In one of the nation’s first attempts at combining the concept of identification and financial inclusion, Oakland County in California is ready to launch their dual-function ID/debit card.
Cardholders are not required to use the debit feature, but making it available offers a more convenient way to encourage consumers to establish a financial identity. Identification cards are controversial and privacy advocates argue vehemently against them, citing “big brother” concerns. The addition of the debit feature on this card has also given critics new ammunition, mostly fraud.
From the San Francisco Chronicle:
But the cards are raising serious questions about whether they could expose users to fraud because, unlike regular debit cards, these are inscribed with identifying personal information about the card holder: a date of birth and address.
“The city of Oakland is creating a debit card that violates the privacy of the users and that’s outrageous,” said Paul Stephens, director of policy and advocacy for the Privacy Rights Clearinghouse in San Diego.
Responding to this, Oakland program directors cite text alerts as one feature that will help consumers manage their debit account:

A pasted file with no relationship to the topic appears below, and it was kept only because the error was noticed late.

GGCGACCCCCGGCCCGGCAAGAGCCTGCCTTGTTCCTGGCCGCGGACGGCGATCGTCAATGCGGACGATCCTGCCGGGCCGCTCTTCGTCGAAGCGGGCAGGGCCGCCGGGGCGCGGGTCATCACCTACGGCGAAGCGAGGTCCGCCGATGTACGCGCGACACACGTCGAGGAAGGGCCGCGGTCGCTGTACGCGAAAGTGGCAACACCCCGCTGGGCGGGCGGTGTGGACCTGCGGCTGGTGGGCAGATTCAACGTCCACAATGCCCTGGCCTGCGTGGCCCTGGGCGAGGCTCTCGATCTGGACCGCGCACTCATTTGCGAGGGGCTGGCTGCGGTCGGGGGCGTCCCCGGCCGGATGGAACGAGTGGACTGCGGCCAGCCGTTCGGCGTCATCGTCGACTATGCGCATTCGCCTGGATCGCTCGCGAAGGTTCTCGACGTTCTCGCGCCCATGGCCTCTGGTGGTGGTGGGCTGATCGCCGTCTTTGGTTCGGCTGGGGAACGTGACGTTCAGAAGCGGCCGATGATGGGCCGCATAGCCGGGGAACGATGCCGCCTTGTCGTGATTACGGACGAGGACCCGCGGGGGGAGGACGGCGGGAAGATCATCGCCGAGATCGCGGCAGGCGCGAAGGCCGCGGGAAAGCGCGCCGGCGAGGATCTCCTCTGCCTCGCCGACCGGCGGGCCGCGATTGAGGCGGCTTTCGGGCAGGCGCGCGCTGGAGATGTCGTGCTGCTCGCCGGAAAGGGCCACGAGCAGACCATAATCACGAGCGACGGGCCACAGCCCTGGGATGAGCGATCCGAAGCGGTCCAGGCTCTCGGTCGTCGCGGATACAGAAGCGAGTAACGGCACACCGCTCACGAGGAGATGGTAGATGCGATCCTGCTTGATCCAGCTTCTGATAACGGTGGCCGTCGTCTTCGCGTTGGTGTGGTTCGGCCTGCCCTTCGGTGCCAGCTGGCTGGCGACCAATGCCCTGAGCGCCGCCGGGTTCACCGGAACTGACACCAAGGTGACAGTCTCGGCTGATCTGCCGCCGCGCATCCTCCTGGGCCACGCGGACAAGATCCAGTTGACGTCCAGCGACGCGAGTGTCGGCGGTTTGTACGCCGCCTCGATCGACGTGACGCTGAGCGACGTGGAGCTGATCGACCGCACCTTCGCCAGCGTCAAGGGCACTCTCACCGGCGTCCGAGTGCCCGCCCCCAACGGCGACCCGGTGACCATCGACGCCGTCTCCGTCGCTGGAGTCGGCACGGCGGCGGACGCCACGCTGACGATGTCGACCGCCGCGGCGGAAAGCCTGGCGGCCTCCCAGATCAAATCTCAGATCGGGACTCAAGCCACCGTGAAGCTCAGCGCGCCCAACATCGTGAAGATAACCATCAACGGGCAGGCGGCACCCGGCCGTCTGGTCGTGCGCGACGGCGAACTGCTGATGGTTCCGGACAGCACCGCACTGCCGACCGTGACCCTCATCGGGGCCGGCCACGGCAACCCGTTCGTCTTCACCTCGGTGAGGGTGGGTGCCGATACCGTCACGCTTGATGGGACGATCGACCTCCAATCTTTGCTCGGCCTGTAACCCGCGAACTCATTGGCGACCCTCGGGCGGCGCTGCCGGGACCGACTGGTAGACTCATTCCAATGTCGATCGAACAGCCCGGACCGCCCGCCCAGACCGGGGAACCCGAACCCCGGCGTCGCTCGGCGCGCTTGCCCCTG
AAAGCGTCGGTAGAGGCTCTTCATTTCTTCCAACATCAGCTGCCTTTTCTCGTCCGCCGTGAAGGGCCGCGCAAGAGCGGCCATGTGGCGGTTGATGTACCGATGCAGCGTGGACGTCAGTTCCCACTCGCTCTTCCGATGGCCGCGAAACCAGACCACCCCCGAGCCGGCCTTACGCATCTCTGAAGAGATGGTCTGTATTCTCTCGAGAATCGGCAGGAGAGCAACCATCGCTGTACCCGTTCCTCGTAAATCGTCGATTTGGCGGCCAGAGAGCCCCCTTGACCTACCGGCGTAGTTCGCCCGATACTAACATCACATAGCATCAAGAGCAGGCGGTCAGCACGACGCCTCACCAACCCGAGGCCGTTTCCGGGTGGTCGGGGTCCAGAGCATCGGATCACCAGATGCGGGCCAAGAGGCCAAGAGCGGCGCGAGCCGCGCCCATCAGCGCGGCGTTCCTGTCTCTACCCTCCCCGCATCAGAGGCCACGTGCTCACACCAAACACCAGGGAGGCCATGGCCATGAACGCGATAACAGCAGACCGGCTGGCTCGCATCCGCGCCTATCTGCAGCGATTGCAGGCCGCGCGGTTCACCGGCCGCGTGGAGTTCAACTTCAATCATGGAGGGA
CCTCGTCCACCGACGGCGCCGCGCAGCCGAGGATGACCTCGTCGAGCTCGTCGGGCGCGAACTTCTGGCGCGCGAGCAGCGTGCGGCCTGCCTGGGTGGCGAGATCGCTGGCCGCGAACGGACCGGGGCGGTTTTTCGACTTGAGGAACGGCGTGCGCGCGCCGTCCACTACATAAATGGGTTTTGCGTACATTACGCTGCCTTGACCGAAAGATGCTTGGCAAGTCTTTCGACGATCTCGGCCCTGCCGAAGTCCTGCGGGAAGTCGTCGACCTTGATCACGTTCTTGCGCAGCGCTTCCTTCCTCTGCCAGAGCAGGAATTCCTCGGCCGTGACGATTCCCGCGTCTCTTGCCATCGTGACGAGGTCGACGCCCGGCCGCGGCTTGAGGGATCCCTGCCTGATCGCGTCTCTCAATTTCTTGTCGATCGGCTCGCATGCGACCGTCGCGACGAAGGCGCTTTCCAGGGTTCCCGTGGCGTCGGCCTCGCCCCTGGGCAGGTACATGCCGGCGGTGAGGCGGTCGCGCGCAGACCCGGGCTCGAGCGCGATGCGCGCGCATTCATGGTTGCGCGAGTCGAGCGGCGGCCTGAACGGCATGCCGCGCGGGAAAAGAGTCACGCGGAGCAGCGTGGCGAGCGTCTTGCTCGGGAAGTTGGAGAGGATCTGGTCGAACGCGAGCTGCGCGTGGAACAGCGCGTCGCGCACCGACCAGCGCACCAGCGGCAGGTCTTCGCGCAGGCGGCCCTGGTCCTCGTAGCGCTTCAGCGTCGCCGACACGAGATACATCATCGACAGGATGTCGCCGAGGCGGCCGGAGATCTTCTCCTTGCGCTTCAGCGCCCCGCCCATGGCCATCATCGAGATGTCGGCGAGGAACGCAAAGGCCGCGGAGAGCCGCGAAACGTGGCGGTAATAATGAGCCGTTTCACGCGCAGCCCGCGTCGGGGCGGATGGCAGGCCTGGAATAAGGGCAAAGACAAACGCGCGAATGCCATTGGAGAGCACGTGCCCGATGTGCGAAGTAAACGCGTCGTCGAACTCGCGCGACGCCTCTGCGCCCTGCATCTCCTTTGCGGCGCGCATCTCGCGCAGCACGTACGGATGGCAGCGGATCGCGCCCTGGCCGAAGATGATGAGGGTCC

Deputy City Administrator Arturo Sanchez, who oversees the program, said the fraud issue was inherent to any debit card system. He said Oakland’s card has a safety feature allowing users to get text messages the moment it is used.
In Washington, immigration policies are now at the forefront, but at the ground level in communities like Oakland, solving the problem of efficiently delivering services and benefits while building stronger community participation has taken on new and more urgent meaning in an economic environment that is not favorable to the underserved and the agencies that assist them. This may not be the ultimate solution, but it’s a start.
Click here to read more from the San Francisco Chronicle.